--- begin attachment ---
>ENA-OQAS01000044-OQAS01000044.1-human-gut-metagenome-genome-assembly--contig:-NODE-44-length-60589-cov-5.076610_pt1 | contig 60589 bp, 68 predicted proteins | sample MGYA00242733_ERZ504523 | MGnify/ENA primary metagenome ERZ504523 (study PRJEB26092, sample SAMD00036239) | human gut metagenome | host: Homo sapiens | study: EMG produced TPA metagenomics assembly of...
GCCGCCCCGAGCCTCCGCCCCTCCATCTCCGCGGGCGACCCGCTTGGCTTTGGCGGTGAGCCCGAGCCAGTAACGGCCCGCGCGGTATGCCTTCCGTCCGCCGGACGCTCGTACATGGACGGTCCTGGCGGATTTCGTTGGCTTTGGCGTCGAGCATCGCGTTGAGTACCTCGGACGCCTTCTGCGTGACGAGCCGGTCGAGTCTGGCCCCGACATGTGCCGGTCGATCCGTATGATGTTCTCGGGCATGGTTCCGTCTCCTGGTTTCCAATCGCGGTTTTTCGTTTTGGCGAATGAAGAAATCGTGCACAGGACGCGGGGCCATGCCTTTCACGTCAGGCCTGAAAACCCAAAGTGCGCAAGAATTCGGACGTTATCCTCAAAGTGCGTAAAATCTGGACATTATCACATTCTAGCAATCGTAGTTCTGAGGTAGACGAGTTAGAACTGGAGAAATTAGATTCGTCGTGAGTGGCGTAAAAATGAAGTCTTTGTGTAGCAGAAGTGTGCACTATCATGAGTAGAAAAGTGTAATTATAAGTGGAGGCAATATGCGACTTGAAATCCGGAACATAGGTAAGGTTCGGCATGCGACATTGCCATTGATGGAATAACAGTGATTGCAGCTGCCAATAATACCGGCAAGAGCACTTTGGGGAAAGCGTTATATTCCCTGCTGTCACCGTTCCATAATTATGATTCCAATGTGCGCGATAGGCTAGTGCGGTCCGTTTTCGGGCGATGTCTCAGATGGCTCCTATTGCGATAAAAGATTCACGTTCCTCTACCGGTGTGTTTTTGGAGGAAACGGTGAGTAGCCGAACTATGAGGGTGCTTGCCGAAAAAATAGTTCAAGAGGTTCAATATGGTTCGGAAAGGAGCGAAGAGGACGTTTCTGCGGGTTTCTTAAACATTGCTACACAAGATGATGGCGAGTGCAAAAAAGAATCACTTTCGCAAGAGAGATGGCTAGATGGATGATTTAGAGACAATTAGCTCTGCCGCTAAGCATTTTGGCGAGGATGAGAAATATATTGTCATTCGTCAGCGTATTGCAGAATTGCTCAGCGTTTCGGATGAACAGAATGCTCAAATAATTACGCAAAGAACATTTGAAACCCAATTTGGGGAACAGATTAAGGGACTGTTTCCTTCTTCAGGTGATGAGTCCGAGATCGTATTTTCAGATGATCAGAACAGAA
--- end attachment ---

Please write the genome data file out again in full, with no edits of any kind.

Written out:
>ENA-OQAS01000044-OQAS01000044.1-human-gut-metagenome-genome-assembly--contig:-NODE-44-length-60589-cov-5.076610_pt1 | contig 60589 bp, 68 predicted proteins | sample MGYA00242733_ERZ504523 | MGnify/ENA primary metagenome ERZ504523 (study PRJEB26092, sample SAMD00036239) | human gut metagenome | host: Homo sapiens | study: EMG produced TPA metagenomics assembly of...
GCCGCCCCGAGCCTCCGCCCCTCCATCTCCGCGGGCGACCCGCTTGGCTTTGGCGGTGAGCCCGAGCCAGTAACGGCCCGCGCGGTATGCCTTCCGTCCGCCGGACGCTCGTACATGGACGGTCCTGGCGGATTTCGTTGGCTTTGGCGTCGAGCATCGCGTTGAGTACCTCGGACGCCTTCTGCGTGACGAGCCGGTCGAGTCTGGCCCCGACATGTGCCGGTCGATCCGTATGATGTTCTCGGGCATGGTTCCGTCTCCTGGTTTCCAATCGCGGTTTTTCGTTTTGGCGAATGAAGAAATCGTGCACAGGACGCGGGGCCATGCCTTTCACGTCAGGCCTGAAAACCCAAAGTGCGCAAGAATTCGGACGTTATCCTCAAAGTGCGTAAAATCTGGACATTATCACATTCTAGCAATCGTAGTTCTGAGGTAGACGAGTTAGAACTGGAGAAATTAGATTCGTCGTGAGTGGCGTAAAAATGAAGTCTTTGTGTAGCAGAAGTGTGCACTATCATGAGTAGAAAAGTGTAATTATAAGTGGAGGCAATATGCGACTTGAAATCCGGAACATAGGTAAGGTTCGGCATGCGACATTGCCATTGATGGAATAACAGTGATTGCAGCTGCCAATAATACCGGCAAGAGCACTTTGGGGAAAGCGTTATATTCCCTGCTGTCACCGTTCCATAATTATGATTCCAATGTGCGCGATAGGCTAGTGCGGTCCGTTTTCGGGCGATGTCTCAGATGGCTCCTATTGCGATAAAAGATTCACGTTCCTCTACCGGTGTGTTTTTGGAGGAAACGGTGAGTAGCCGAACTATGAGGGTGCTTGCCGAAAAAATAGTTCAAGAGGTTCAATATGGTTCGGAAAGGAGCGAAGAGGACGTTTCTGCGGGTTTCTTAAACATTGCTACACAAGATGATGGCGAGTGCAAAAAAGAATCACTTTCGCAAGAGAGATGGCTAGATGGATGATTTAGAGACAATTAGCTCTGCCGCTAAGCATTTTGGCGAGGATGAGAAATATATTGTCATTCGTCAGCGTATTGCAGAATTGCTCAGCGTTTCGGATGAACAGAATGCTCAAATAATTACGCAAAGAACATTTGAAACCCAATTTGGGGAACAGATTAAGGGACTGTTTCCTTCTTCAGGTGATGAGTCCGAGATCGTATTTTCAGATGATCAGAACAGAA